which yields ##EQU2##
Thus, all the parameters for the determination of the dynamic velocity taper are known from equations (4) and (5). The choice of the parameter α is made such as to produce the highest degree of linearity with an acceptable degree of AM to PM conversion, e.g.: less than 5° per decibel. Note that the velocity taper must not be placed in the small signal region.
As discussed above, the efficiency of a TWT embodying the instant invention increases from about 0.1% at Zo on the SWS to about 15% at Zs. The spacing between all repeating elements of the SWS, i.e. the coils of helix 18 in FIG. 1, the walls 38 of FIG. 2 and the rings 50 of FIG. 5, is constant from the sever 21 to Zo. Therefore the reduction in spacing is zero for that portion of the SWS upstream of sever 21.
The reduction in spacing begins at point Zo and increases to between 5% and 15% at Zs with 5% providing greatest linearity and 15% providing most efficiency. Thus, the spacing between repeating elements of the SWS is reduced in a downstream direction from 0% at Zo to where the efficiency is about 0.1% to between 5% and 15% at Zs where the efficiency is about 15%.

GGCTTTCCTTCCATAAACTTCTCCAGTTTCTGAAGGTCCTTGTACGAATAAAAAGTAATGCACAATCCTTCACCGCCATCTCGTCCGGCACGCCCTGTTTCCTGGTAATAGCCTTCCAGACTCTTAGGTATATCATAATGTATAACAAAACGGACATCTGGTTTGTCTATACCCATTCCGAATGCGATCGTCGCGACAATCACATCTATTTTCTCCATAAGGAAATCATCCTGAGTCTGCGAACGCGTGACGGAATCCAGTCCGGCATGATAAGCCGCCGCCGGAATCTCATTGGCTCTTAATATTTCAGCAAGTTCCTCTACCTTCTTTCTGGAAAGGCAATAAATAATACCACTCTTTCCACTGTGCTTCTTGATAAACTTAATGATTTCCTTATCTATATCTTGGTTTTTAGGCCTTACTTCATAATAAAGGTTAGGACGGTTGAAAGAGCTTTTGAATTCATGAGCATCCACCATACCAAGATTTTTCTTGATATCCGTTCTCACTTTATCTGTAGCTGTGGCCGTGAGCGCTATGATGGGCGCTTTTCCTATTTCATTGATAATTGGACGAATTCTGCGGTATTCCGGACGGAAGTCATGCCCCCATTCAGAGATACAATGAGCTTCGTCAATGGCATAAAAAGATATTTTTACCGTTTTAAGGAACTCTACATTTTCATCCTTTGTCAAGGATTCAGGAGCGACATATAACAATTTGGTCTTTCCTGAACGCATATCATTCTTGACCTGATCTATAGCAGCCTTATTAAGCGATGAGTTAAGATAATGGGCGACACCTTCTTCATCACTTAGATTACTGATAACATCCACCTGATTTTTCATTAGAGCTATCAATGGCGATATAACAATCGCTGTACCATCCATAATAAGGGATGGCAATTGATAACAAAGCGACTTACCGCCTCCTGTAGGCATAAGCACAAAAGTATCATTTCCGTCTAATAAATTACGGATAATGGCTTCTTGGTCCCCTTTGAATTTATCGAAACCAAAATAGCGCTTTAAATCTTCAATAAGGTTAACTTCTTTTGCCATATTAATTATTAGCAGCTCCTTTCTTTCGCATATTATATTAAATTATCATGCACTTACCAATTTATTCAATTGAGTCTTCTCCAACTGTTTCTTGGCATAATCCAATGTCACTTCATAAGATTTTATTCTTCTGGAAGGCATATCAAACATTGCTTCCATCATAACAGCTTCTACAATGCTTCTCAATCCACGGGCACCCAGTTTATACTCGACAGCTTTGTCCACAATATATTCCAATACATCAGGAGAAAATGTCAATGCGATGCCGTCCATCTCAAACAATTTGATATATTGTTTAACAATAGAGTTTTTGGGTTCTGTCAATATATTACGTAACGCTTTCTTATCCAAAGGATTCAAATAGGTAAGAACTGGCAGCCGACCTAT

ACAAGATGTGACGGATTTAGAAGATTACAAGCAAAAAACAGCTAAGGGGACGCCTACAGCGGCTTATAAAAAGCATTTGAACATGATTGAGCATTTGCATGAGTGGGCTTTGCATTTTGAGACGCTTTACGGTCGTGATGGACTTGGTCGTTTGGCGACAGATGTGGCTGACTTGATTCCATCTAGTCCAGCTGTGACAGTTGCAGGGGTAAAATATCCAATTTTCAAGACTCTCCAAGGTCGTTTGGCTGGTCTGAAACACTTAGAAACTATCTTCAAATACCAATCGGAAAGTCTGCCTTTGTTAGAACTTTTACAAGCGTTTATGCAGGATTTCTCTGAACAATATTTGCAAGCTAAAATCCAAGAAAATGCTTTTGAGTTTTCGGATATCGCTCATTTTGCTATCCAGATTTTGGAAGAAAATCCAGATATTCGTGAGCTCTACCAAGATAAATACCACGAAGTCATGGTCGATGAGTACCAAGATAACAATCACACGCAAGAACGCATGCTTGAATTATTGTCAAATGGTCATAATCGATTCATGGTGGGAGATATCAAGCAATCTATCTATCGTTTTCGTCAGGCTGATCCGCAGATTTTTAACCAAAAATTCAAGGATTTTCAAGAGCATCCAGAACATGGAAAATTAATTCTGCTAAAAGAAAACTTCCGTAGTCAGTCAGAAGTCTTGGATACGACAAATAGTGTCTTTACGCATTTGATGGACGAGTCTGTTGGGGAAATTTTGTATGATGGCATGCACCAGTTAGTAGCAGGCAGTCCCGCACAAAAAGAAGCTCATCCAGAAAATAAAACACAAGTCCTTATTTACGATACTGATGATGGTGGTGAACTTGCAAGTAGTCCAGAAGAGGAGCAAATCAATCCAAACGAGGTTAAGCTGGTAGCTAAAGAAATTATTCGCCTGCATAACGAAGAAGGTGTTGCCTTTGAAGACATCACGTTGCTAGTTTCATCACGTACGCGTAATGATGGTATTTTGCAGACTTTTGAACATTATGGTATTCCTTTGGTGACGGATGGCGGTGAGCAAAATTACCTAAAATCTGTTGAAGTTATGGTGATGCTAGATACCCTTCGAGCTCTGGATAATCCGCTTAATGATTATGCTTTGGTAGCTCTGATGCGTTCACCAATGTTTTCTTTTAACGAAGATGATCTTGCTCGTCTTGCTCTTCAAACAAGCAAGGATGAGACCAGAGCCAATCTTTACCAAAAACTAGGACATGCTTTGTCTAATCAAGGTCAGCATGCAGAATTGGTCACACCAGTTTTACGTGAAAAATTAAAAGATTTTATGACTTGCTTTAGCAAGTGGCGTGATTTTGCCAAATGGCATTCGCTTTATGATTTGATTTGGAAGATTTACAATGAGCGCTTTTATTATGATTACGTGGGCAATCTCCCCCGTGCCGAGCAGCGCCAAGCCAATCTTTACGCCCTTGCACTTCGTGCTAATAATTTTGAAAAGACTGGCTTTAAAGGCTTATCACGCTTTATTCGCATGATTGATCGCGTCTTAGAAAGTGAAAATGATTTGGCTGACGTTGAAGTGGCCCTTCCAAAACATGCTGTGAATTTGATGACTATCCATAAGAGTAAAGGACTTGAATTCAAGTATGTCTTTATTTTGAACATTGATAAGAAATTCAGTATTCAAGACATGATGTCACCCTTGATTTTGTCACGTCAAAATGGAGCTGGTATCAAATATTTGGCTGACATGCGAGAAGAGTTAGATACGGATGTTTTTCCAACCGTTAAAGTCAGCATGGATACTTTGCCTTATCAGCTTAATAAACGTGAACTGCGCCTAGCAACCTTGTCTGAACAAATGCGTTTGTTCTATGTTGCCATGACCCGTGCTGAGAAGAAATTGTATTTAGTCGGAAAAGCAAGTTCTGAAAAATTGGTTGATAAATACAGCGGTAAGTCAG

While the invention has been described with respect to amplifying tubes embodying coupled cavities or helixes, it is applicable as well to other traveling wave tubes having slow wave structures comprised of repeating elements. Such tubes include those with ladder or ring-bar circuits for example.
It will be understood that changes and modifications may be made to the above described invention without departing from its spirit and scope as set forth in the claims appended hereto.